So, you went gluten-free. But now your morning bagel is on the "forbidden" list and you only have a leftover sandwich in your fridge for lunch. Plus, you spent 30 minutes of your break reading food labels at the grocery store but didn't buy anything because you left your nutritionist's list of "additional words that mean gluten" on your desk at your other job. And, it's Monday.
Two years ago, this was me. At the time I was working three jobs, so I was happy to eat anything somewhat healthy that was quick and easy. When I had to go gluten-free, I struggled. It would take time to learn what foods were safe. It would take effort to reconfigure my meal plan. Time and effort that I had reserved for my three jobs.
My standards for "quick and easy" were still high, but I knew I'd have to put more effort into preparing food for the week ahead of time. I needed to learn to use the little time I had more efficiently.
It would have been easy for me to buy frozen and pre-packaged gluten-free meals for breakfast, lunch, and dinner. But I wanted a healthier, less-expensive option. And I wanted to make sure that I wasn't just cutting gluten, but was increasing my intake of certain other foods to ensure I was getting the proper nutrients.
It seemed like a tall order to be gluten-free and eat convenient, inexpensive, healthy meals at the same time. But it had to be done. If I wanted to spend no more energy thinking about what I'd eat the next day than I spent on thinking about it when I wasn't gluten-free, I'd have to have a plan.
Going gluten-free can cost you time, money, and health. But it doesn't have to. This is how I managed.
1) Don't plan to plan. Actually plan.
In the first few weeks of being gluten-free I didn't have a plan, which cost me a lot of time.
Say you know that you'll need to pack lunch five days a week. Instead of wondering every morning what to take for lunch, create next week's meal plan over the weekend. That way, you don't need to scramble to find something Monday morning, which could leave you late for work and hungry at lunch. Not to mention the time you'll spend thinking about how you should come up with a plan.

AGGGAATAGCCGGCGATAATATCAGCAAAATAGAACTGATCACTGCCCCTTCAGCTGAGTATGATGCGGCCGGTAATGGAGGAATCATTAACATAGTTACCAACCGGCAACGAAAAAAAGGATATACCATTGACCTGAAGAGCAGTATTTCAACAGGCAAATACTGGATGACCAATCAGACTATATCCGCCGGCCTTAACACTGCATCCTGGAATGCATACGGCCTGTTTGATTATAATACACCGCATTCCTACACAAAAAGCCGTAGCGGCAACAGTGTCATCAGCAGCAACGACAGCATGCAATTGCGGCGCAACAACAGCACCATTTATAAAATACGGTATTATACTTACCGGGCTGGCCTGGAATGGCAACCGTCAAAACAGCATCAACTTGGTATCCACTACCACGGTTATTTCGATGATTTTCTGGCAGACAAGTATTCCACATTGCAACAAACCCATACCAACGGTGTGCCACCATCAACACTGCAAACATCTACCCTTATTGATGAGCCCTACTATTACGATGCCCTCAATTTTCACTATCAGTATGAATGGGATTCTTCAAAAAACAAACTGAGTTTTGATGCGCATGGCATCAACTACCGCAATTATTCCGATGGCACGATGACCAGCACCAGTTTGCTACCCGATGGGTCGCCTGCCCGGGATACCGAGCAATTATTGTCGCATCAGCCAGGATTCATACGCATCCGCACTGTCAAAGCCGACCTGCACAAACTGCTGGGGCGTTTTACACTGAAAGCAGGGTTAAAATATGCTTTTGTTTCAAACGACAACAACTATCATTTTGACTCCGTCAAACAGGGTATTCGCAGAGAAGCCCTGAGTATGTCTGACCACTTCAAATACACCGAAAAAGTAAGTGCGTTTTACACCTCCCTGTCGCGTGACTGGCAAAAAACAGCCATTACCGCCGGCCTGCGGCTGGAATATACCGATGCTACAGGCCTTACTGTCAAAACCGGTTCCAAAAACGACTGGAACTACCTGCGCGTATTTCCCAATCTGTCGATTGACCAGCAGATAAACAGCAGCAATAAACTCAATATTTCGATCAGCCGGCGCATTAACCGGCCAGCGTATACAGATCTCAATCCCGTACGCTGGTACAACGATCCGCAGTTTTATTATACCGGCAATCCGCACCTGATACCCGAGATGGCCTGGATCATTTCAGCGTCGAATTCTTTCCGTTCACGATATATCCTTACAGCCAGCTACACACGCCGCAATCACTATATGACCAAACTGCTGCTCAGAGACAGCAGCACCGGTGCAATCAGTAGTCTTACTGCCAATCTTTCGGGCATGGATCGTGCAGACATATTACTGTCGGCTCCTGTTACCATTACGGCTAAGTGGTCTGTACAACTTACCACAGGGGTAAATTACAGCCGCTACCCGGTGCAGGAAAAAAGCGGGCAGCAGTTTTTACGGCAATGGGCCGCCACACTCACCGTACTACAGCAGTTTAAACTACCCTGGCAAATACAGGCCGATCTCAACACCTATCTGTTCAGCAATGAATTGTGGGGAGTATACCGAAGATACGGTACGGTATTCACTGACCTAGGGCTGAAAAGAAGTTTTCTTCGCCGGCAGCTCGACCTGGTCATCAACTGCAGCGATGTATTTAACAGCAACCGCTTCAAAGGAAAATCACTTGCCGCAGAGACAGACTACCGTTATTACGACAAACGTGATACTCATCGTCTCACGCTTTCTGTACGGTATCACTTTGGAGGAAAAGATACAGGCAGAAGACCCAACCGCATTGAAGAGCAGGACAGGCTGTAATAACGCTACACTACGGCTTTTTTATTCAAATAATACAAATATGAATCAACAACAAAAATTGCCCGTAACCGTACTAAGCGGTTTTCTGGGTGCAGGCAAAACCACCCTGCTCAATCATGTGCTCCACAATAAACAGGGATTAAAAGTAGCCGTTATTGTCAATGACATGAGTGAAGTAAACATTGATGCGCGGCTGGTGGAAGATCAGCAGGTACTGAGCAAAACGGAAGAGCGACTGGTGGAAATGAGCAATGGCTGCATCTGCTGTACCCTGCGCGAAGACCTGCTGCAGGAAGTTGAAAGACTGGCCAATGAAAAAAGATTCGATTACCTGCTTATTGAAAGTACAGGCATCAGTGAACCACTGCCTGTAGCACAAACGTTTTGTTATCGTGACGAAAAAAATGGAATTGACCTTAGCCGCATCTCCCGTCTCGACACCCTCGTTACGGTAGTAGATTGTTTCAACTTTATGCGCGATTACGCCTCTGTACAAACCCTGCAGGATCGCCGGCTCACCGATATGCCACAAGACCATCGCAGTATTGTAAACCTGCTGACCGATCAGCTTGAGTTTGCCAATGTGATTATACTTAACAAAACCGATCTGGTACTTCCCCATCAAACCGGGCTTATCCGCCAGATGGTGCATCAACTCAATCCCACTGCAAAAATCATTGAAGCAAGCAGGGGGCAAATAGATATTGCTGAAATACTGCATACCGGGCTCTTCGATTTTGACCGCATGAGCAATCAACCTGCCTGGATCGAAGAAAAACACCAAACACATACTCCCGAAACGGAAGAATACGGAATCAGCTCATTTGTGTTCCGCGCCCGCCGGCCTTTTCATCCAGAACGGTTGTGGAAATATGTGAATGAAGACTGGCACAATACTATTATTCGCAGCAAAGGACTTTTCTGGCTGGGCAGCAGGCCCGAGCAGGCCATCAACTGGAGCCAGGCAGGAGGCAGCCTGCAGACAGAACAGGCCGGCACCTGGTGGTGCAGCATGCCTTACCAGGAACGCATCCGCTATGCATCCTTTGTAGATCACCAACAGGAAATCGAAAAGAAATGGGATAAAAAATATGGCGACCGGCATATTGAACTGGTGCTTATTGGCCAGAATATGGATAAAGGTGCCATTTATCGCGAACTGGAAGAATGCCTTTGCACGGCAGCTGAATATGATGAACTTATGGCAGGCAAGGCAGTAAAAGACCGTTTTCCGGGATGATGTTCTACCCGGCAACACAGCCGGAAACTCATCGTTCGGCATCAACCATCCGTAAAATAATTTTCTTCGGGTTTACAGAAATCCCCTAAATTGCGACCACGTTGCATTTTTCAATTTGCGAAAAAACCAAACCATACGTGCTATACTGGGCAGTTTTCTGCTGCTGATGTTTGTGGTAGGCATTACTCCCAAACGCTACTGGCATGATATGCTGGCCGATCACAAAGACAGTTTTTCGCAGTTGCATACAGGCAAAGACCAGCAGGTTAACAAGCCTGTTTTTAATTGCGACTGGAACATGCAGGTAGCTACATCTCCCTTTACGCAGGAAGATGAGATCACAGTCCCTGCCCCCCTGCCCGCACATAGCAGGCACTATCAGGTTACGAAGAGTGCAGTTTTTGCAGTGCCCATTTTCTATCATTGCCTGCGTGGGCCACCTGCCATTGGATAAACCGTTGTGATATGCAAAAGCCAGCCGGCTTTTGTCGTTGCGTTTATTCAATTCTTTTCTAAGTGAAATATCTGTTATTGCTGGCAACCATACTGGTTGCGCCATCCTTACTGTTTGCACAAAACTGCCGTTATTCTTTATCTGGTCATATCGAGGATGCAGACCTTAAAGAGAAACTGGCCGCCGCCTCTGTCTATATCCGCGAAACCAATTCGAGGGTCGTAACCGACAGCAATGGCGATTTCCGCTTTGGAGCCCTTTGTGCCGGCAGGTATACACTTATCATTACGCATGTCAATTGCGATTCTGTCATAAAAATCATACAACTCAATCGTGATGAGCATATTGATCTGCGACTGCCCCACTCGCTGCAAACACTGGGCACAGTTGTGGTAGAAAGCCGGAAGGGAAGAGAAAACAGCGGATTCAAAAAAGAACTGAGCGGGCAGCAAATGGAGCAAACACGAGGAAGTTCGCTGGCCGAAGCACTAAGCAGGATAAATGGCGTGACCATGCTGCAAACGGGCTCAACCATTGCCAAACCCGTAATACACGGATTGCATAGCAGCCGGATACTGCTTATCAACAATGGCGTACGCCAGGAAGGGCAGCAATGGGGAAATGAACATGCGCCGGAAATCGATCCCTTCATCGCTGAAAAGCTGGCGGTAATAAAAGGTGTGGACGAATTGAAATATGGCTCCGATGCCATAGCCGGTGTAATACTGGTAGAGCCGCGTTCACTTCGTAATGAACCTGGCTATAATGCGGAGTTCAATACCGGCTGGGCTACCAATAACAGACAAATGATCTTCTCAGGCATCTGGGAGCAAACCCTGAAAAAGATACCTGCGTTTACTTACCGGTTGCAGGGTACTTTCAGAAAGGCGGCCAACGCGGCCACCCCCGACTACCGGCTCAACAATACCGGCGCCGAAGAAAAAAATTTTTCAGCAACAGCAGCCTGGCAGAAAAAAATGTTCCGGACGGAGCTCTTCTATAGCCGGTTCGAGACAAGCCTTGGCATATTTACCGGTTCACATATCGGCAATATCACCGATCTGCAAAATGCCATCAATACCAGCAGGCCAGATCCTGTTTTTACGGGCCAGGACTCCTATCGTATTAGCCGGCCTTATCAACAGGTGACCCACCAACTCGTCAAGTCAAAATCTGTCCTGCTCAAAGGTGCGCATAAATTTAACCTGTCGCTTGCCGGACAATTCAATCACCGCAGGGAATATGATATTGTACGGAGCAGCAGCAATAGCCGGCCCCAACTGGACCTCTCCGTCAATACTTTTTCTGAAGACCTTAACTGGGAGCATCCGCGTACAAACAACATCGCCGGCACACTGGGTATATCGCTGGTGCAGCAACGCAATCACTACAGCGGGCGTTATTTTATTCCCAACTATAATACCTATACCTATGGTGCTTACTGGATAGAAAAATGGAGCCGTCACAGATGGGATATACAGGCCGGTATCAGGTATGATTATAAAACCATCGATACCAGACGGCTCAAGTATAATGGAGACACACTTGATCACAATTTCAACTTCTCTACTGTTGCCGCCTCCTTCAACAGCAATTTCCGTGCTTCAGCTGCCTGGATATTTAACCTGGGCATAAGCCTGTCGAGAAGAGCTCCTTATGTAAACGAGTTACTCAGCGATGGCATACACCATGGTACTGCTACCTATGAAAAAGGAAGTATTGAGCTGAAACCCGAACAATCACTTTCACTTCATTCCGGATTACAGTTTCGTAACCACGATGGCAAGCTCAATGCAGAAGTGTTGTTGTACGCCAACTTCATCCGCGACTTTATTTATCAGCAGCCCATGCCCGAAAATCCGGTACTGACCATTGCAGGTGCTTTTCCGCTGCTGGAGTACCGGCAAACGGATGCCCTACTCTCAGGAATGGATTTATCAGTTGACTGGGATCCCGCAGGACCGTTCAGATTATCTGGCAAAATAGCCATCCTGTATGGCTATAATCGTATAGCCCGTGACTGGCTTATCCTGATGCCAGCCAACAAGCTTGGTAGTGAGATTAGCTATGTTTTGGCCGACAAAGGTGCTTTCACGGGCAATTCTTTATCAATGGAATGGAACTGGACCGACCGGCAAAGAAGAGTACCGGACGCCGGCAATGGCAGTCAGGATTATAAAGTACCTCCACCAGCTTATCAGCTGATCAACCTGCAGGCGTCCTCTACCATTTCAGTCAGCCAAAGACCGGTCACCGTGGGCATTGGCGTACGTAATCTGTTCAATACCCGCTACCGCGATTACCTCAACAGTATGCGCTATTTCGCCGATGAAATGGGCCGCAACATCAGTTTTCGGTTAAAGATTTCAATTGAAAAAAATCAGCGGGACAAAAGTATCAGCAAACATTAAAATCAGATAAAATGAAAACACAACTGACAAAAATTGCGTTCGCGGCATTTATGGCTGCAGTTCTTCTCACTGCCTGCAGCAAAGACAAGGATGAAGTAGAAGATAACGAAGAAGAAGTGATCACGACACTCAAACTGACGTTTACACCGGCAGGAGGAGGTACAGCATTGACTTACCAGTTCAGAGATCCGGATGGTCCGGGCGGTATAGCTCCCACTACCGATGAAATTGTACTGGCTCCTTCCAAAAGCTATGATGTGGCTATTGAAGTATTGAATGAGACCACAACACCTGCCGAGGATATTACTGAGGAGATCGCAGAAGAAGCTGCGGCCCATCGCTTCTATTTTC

Thoughts like that waste more time and energy than we realize. Especially since every day you're affected by not having a plan, you'll likely have the same thought all over again about how you should come up with a plan. Think it, do it.
2) Prepare to be ready.
Planning and preparing are different. In order to be ready for the week, you'll need to prepare the meals that you've planned for that week. If you cook in bulk, you'll have enough food to make portable, healthy meals for the whole week.
Cooking this way also means cooking only once a week, so heavy cleaning from cooking only needs to be done once a week. Even if it takes an hour from start to finish, which seems like a lot of time, that's only one hour out of 168 hours in a week.
Planning, preparing, and cooking in bulk are popular ideas in general. But when you're gluten-free it helps ensure that you'll have something to eat, even if you're running out the door late in the morning. Just grabbing a $1 slice of pizza for lunch isn't an option anymore, and although many restaurants and cafes do offer some gluten-free options, they usually come with an extra charge -- and possibly some extra calories. Spending extra money to eat less healthy? Nay!
3) Label-gazing is a waste of time.
A celiac diagnosis can be overwhelming. So much so that you feel paralyzed, have no idea what to eat, and fill up on products that are labeled "gluten-free" because they're safe. You don't have the mental energy to deal with figuring out what foods are gluten-free if they're not labeled. That's why planning and preparing are so important -- it forces you to organize your mind in the midst of celiac turmoil.
It's also important to recognize that even though foods may be labeled "gluten-free," there may still be a disclaimer on the packaging that says it's manufactured on equipment that also processes wheat. Depending on how sensitive you are to gluten, you might not be getting the full benefits of a gluten-free diet if you're filling up on these cross-contaminated "gluten-free" foods.
You could spend a lot of time in the grocery store looking for labels/disclaimers/allergen information. It is indeed important to read the labels on the manufactured gluten-free foods you buy. But for a healthier lifestyle, the products you'll purchase most for your daily meals would be naturally gluten-free and not processed (so no risk of being processed in a plant that also processes wheat).
Fruits, vegetables, nuts, meats, cheeses, rice, beans, fish, etc. (unless you have other dietary restrictions)... These are some foods I turned to most when I started planning and preparing: naturally gluten-free foods. No risk of gluten, no added cost, no added calories/sugars/carbs, etc. And no extra time spent reading labels.
You want to have enough to eat, not get bored with what you're eating, not spend a lot of time or energy figuring out what to eat or cooking, not spend a lot of money, and eat healthy, convenient, portable foods. And be gluten-free. Simple, right?
It can be, if you spend wisely.
Copyright © 2015 Celia Kaye
All Rights Reserved
Celia Kaye is the name under which writer-filmmaker Kaitlin Puccio pens articles about her experience with gluten sensitivity. Kaitlin has written a forthcoming children's book on Celiac and gluten sensitivity for the Celia Kaye lifestyle brand, and has been a contributor to MindBodyGreen.com. Follow her on Twitter, like her on Facebook, and visit her at CeliaKaye.com.